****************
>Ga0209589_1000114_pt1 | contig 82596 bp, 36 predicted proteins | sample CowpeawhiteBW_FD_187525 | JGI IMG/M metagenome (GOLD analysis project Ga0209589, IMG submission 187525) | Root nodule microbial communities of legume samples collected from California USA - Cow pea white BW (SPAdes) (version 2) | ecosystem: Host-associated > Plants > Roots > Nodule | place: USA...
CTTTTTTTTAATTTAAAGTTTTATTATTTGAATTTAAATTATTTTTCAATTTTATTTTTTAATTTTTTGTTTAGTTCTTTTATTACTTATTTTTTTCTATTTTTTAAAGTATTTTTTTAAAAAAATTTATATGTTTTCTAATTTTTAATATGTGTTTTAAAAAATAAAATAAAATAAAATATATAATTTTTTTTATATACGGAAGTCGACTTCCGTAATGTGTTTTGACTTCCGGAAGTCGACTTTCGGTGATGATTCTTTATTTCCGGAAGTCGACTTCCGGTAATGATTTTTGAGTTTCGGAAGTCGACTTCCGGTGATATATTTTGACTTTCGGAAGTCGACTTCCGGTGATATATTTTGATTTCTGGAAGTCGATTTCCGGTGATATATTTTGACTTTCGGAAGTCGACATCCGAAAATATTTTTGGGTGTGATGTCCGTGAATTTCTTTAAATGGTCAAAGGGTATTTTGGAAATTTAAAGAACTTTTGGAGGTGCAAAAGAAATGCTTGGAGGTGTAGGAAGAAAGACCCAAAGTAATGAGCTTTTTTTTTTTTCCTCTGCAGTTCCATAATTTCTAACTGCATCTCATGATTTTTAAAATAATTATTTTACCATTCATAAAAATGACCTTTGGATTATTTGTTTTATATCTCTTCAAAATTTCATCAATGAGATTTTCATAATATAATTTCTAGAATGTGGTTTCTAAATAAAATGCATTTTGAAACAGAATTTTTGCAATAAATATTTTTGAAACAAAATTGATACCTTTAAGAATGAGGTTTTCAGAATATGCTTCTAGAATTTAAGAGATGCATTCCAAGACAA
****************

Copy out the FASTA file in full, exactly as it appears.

>Ga0209589_1000114_pt1 | contig 82596 bp, 36 predicted proteins | sample CowpeawhiteBW_FD_187525 | JGI IMG/M metagenome (GOLD analysis project Ga0209589, IMG submission 187525) | Root nodule microbial communities of legume samples collected from California USA - Cow pea white BW (SPAdes) (version 2) | ecosystem: Host-associated > Plants > Roots > Nodule | place: USA...
CTTTTTTTTAATTTAAAGTTTTATTATTTGAATTTAAATTATTTTTCAATTTTATTTTTTAATTTTTTGTTTAGTTCTTTTATTACTTATTTTTTTCTATTTTTTAAAGTATTTTTTTAAAAAAATTTATATGTTTTCTAATTTTTAATATGTGTTTTAAAAAATAAAATAAAATAAAATATATAATTTTTTTTATATACGGAAGTCGACTTCCGTAATGTGTTTTGACTTCCGGAAGTCGACTTTCGGTGATGATTCTTTATTTCCGGAAGTCGACTTCCGGTAATGATTTTTGAGTTTCGGAAGTCGACTTCCGGTGATATATTTTGACTTTCGGAAGTCGACTTCCGGTGATATATTTTGATTTCTGGAAGTCGATTTCCGGTGATATATTTTGACTTTCGGAAGTCGACATCCGAAAATATTTTTGGGTGTGATGTCCGTGAATTTCTTTAAATGGTCAAAGGGTATTTTGGAAATTTAAAGAACTTTTGGAGGTGCAAAAGAAATGCTTGGAGGTGTAGGAAGAAAGACCCAAAGTAATGAGCTTTTTTTTTTTTCCTCTGCAGTTCCATAATTTCTAACTGCATCTCATGATTTTTAAAATAATTATTTTACCATTCATAAAAATGACCTTTGGATTATTTGTTTTATATCTCTTCAAAATTTCATCAATGAGATTTTCATAATATAATTTCTAGAATGTGGTTTCTAAATAAAATGCATTTTGAAACAGAATTTTTGCAATAAATATTTTTGAAACAAAATTGATACCTTTAAGAATGAGGTTTTCAGAATATGCTTCTAGAATTTAAGAGATGCATTCCAAGACAA